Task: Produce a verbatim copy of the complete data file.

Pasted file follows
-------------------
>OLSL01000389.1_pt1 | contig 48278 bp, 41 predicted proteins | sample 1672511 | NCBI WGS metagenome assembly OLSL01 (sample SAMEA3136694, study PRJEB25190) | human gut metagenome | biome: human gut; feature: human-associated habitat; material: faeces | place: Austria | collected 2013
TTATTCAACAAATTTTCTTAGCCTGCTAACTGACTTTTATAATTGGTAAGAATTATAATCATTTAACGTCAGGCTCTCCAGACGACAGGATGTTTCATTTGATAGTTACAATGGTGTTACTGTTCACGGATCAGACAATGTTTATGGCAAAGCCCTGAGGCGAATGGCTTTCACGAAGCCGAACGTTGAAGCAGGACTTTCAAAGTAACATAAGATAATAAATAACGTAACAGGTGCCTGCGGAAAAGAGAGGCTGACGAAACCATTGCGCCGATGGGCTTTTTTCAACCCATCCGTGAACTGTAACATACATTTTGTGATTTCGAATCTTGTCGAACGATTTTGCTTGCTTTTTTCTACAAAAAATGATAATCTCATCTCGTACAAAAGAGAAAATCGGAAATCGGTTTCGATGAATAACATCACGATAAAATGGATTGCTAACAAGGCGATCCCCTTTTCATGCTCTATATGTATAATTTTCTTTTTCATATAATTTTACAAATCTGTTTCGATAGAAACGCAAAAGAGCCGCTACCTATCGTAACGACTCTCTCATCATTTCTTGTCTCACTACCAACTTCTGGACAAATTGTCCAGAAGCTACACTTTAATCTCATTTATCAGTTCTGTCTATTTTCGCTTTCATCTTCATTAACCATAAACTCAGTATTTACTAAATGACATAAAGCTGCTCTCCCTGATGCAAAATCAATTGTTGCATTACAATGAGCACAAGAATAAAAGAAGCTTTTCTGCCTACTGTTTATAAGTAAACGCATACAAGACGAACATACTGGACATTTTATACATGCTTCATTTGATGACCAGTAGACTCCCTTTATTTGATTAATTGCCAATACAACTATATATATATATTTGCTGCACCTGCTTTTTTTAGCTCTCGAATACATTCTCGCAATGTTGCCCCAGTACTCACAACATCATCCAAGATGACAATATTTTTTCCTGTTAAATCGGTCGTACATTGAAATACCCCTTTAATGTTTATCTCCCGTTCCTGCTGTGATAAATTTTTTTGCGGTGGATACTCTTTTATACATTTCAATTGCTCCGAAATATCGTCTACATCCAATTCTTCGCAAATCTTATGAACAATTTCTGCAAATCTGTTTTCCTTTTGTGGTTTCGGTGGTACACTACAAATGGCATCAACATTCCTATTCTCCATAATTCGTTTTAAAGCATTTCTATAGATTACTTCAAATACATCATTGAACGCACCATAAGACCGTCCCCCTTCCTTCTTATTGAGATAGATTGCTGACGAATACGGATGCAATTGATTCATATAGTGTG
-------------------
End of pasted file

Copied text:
>OLSL01000389.1_pt1 | contig 48278 bp, 41 predicted proteins | sample 1672511 | NCBI WGS metagenome assembly OLSL01 (sample SAMEA3136694, study PRJEB25190) | human gut metagenome | biome: human gut; feature: human-associated habitat; material: faeces | place: Austria | collected 2013
TTATTCAACAAATTTTCTTAGCCTGCTAACTGACTTTTATAATTGGTAAGAATTATAATCATTTAACGTCAGGCTCTCCAGACGACAGGATGTTTCATTTGATAGTTACAATGGTGTTACTGTTCACGGATCAGACAATGTTTATGGCAAAGCCCTGAGGCGAATGGCTTTCACGAAGCCGAACGTTGAAGCAGGACTTTCAAAGTAACATAAGATAATAAATAACGTAACAGGTGCCTGCGGAAAAGAGAGGCTGACGAAACCATTGCGCCGATGGGCTTTTTTCAACCCATCCGTGAACTGTAACATACATTTTGTGATTTCGAATCTTGTCGAACGATTTTGCTTGCTTTTTTCTACAAAAAATGATAATCTCATCTCGTACAAAAGAGAAAATCGGAAATCGGTTTCGATGAATAACATCACGATAAAATGGATTGCTAACAAGGCGATCCCCTTTTCATGCTCTATATGTATAATTTTCTTTTTCATATAATTTTACAAATCTGTTTCGATAGAAACGCAAAAGAGCCGCTACCTATCGTAACGACTCTCTCATCATTTCTTGTCTCACTACCAACTTCTGGACAAATTGTCCAGAAGCTACACTTTAATCTCATTTATCAGTTCTGTCTATTTTCGCTTTCATCTTCATTAACCATAAACTCAGTATTTACTAAATGACATAAAGCTGCTCTCCCTGATGCAAAATCAATTGTTGCATTACAATGAGCACAAGAATAAAAGAAGCTTTTCTGCCTACTGTTTATAAGTAAACGCATACAAGACGAACATACTGGACATTTTATACATGCTTCATTTGATGACCAGTAGACTCCCTTTATTTGATTAATTGCCAATACAACTATATATATATATTTGCTGCACCTGCTTTTTTTAGCTCTCGAATACATTCTCGCAATGTTGCCCCAGTACTCACAACATCATCCAAGATGACAATATTTTTTCCTGTTAAATCGGTCGTACATTGAAATACCCCTTTAATGTTTATCTCCCGTTCCTGCTGTGATAAATTTTTTTGCGGTGGATACTCTTTTATACATTTCAATTGCTCCGAAATATCGTCTACATCCAATTCTTCGCAAATCTTATGAACAATTTCTGCAAATCTGTTTTCCTTTTGTGGTTTCGGTGGTACACTACAAATGGCATCAACATTCCTATTCTCCATAATTCGTTTTAAAGCATTTCTATAGATTACTTCAAATACATCATTGAACGCACCATAAGACCGTCCCCCTTCCTTCTTATTGAGATAGATTGCTGACGAATACGGATGCAATTGATTCATATAGTGTG